miércoles, 6 de marzo de 2013


"Barleby," again.  I have to confess that I don't like this story. It's dark and oppressive, it leaves us with no anwers. Why does Bartleby refuse to write?  Is the story a reflection of Melville's own disillusionment with wrting after when, after he published his masterpiece Moby Dick in 1851, he was ignored by the public until his death? The story is one of the most nihilisitic literary texts, nihilism being, according to the OED,  " a total rejection of current religious beliefs or moral principles, often involving a general sense of despair and that life is without meaning-" Doesn't this sound familiar? This is exactly what our society is going through at the moment: we find no sense in life, many people feel they have nothing to live for, when they are being expelled from their houses for not paying their mortgages. Bartleby also lets himself die: he refuses to care about money, food or drink. Is he thus subverting the conventions of Calvinistic capitalism of the Wall Steet setting of the story?  It might be worth noting that the equivalent of the 15-M Spanish movement is called "Occupy Wall Street. Bartleby stubbornely rejects any kind of authority: "I would prefer not to," an enigmatic formula: he neither refuses, nor does he accept; his phrase is intriguinly ambiguous. Many people act and speak in similar ways nowdays.
The text with its open ending puts forward doubts and different intepretations. Melville introduces a mysterious passage which provides certain biographical information about Bartleby. What do these letters have to do with Bartleby's behaviour? What is the meaning of his last words in the story (Ah Barleby! Ah humanity!) And you, what do you think about Barleby? And about the narrator-lawyer? What is your own interpretation of the story?

8 comentarios:

  1. Barleby the scrivener is an strange story, which leaves us with no answers. Once we read the story, because of the open ending we wonder what are the reasons for his behaviour or what do the letters have to do with that behaviour.
    Something that impressed me was the answer to every request from the narrator "I would prefer not to". However, he continues doing what the narrator wants to. It's like a contradition.

    And there are some things that I don't really understand, like that behaviour, saying that he prefers not to do what the narrator wants him to do, or why did he stay at the office once the narrator-lawyer had move away. I think Bartleby has a secret reason for all these things and behaviour and that's also the reason why he does not have anything to live for. This really intrigue me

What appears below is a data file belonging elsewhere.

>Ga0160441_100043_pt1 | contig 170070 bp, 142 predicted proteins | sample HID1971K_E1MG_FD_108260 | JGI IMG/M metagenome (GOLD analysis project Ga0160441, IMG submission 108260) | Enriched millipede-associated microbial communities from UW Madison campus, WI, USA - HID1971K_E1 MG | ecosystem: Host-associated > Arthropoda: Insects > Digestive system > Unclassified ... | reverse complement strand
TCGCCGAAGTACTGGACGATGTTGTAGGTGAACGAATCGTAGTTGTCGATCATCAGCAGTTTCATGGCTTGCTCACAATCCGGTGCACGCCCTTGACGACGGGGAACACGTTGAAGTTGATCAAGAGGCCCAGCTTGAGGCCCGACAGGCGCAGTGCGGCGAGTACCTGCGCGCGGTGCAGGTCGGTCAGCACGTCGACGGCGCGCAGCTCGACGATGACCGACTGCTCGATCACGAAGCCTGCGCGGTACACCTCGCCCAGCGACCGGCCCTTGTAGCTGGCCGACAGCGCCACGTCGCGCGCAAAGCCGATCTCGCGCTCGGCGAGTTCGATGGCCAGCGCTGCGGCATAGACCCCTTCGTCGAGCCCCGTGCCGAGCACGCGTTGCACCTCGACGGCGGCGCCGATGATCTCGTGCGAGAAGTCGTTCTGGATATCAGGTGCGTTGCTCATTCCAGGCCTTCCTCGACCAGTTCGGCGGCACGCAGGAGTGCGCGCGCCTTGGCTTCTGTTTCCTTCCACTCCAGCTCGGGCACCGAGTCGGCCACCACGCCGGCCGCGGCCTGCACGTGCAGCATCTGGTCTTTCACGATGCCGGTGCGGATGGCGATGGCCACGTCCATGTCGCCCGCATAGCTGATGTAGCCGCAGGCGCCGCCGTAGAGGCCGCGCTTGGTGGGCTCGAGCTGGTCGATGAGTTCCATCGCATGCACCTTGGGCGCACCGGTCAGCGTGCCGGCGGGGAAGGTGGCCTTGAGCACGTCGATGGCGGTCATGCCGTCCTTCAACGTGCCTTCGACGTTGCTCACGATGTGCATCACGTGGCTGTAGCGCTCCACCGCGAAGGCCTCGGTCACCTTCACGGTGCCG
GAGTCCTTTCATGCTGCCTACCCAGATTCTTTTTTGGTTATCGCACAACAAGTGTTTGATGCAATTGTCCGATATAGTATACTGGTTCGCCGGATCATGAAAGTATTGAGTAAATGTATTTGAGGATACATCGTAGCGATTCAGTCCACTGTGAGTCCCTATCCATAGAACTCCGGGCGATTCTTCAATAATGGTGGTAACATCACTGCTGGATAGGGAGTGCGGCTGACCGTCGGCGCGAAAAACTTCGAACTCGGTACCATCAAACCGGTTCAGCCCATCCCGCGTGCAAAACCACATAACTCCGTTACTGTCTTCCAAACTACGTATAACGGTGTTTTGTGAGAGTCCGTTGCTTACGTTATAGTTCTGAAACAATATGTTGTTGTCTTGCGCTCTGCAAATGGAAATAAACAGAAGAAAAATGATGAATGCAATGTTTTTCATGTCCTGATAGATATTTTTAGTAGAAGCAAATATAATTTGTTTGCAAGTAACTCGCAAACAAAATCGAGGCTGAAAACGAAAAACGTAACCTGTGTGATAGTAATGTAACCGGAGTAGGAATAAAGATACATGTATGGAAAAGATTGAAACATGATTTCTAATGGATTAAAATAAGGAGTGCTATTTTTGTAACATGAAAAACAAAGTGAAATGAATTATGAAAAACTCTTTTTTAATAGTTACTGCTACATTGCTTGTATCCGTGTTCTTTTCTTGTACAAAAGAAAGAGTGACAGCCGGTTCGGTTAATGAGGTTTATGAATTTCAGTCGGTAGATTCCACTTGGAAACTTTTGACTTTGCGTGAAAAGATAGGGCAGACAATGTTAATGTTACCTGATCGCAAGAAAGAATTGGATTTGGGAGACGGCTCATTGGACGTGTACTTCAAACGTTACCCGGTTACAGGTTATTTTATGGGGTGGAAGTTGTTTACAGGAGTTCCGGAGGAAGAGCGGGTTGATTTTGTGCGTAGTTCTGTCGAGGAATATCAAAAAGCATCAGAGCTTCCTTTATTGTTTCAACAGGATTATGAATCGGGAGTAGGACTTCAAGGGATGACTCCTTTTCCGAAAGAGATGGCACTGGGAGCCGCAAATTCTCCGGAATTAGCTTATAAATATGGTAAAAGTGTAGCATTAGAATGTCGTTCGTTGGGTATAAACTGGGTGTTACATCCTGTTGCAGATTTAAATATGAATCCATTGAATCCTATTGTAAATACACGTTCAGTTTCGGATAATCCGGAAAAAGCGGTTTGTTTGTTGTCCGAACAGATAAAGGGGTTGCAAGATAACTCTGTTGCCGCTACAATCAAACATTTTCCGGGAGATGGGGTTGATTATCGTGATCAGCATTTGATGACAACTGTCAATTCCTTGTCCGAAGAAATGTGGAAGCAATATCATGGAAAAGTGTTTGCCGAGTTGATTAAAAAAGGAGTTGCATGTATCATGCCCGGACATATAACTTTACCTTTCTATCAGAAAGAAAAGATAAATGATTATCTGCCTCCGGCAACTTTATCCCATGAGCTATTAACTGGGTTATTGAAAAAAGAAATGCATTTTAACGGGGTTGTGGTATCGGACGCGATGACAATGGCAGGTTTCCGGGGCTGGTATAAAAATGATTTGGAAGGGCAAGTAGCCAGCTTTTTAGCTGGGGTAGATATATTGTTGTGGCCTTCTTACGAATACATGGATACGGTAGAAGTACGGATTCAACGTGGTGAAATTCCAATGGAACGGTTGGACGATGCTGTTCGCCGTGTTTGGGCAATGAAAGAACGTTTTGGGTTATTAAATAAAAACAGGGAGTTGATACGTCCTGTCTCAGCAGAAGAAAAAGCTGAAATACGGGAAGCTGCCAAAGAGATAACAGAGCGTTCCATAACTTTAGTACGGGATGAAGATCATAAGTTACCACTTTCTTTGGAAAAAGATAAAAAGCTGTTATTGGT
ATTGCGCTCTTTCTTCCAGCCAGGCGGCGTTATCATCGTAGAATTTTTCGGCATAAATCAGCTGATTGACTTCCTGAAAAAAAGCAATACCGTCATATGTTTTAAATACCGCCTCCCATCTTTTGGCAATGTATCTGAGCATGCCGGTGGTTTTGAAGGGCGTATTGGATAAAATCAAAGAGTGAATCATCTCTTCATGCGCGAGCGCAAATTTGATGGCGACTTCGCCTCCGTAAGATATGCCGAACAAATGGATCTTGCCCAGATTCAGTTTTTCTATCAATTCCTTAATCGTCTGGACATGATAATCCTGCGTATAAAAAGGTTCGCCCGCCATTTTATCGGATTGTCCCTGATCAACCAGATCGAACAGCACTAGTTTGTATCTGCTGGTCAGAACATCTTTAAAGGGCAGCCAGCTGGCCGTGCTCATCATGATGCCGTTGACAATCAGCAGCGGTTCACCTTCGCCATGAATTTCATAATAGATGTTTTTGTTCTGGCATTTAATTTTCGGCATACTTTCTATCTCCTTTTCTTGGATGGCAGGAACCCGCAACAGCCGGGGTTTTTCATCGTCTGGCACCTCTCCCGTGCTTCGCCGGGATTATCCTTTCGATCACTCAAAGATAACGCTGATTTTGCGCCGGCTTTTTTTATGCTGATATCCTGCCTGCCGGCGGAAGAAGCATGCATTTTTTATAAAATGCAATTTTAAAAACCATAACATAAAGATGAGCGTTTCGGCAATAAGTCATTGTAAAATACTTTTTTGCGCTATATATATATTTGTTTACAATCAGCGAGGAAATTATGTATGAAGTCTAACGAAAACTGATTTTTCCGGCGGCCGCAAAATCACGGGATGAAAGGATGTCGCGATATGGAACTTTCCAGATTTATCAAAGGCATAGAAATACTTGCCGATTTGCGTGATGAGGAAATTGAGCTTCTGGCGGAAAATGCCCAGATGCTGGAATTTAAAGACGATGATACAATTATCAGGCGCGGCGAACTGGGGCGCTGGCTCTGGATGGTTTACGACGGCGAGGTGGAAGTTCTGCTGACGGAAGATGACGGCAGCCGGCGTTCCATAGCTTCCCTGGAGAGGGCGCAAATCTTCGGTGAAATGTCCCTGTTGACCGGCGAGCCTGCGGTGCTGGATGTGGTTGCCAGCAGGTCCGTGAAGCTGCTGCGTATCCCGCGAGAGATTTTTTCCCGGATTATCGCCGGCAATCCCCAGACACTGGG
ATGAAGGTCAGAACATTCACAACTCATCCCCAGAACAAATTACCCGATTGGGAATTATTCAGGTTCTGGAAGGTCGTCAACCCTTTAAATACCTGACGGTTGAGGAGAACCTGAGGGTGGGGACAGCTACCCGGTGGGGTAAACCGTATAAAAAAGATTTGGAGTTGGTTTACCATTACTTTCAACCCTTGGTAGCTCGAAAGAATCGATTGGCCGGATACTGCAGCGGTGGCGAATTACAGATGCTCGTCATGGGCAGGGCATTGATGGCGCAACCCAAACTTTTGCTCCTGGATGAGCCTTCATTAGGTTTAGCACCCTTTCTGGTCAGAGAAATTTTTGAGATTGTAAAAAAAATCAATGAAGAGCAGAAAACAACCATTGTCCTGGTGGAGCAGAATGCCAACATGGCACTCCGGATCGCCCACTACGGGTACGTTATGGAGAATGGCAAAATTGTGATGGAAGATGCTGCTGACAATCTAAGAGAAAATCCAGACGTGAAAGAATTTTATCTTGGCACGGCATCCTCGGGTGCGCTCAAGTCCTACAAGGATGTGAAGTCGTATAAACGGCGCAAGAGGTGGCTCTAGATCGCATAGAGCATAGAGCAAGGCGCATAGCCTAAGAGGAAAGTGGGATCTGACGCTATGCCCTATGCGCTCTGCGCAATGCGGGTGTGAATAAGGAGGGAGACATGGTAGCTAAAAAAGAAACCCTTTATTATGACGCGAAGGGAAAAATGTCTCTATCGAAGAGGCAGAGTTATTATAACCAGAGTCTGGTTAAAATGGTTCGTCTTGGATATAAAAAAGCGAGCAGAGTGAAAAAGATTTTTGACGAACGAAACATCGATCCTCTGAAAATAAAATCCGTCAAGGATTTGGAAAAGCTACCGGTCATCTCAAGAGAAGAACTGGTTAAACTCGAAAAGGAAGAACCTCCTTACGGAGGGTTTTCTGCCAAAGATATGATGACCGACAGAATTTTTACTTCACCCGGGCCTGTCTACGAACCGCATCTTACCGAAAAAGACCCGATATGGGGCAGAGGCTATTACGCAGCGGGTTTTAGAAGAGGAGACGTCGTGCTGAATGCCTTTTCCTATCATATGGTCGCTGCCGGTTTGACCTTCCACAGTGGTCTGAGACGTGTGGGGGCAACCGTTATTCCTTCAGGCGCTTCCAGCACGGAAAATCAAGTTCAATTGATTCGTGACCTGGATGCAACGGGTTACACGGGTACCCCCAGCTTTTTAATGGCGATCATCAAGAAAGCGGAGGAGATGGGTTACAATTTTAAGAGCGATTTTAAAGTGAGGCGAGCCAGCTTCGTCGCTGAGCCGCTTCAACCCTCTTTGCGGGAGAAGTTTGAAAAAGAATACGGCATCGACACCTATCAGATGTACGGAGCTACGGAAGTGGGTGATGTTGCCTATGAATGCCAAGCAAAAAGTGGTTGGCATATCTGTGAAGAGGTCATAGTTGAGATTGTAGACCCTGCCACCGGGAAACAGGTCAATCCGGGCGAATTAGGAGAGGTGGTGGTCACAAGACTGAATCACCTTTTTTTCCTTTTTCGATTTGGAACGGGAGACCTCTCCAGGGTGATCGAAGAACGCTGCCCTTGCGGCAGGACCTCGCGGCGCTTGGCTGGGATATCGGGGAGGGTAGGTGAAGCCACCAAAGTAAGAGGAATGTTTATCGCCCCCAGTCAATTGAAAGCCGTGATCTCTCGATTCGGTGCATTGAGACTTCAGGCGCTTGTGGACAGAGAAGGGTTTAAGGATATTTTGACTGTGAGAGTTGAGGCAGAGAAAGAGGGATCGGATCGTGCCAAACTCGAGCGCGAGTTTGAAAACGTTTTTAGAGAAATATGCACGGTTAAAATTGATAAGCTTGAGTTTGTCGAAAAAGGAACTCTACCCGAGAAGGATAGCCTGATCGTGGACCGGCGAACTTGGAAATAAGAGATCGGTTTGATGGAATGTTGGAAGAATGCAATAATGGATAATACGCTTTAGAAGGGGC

I also agree with you that this sounds familiar for everybody because of the nowadays situation of our country. There are a lot of people with no hope or dreams or things to live for.

  2. Patricia Rabadán Medina

    From my point of view, "Bartleby" is very different from what we have read. Although it connects with some aspects we have already studied, Melville deals with different topics, writing against the system of his time. Therefore, I believe the character of Bartleby represents exactly what Melville thought about capitalism and imprisonment. In fact, with Bartleby, he is creating an imaginary symbol of revolution that fought against that system, refusing to follow its laws.

    Another thing is the way he wrote the story. Personally speaking, I've enjoyed reading the story: its characters, its originality and of course, the famous response "I would prefer not to". The ending of the story is open and a lot of interpretations could be possible. Indeed, I think it has an explanation, and it is Melville the only person who knew it.

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  4. Bartleby the scrivener is, personally speaking, an interesting novel, as it differs from the previous novels we have read. I have liked it because of the natural language Melville uses, and because it caugth my attention during all the book. Moreover, the engimatic formula "I would prefer not to" is a phrase that makes the reader think and search an answer. I think the fact that the book leaves us without answers is what lets us think about it.

    I strongly feel that the author has perfectly well critiziced the oppresive system in which society is living. You do not realize what the critic is until you finish reading the book, so I think he hides the critic but make people interpret the story.

    To finish with, from my point of view, it is a good book to read nowadays, as we can find so many relations between the situation Spain is living now and the story.

    Eva Marín Caballero


    In my point of view, this book is very stunning for his time, it was very revolutionary and maybe, for this reason, people does not buy this book... This story was very interesting and surprising because it is very different from the other texts we have read before. Here, there is no mention about "the best thing is being yourself, do not care about what people think about you,...". Here, we have the opposite. Bartleby refuses the capitalism and Calvinist society. He represents Melville's opinion about capitalism's society. As you said, he does not want to do anything, he does not care about anything. However, for these reason, Bartleby died. So, we could think "being different could kill us".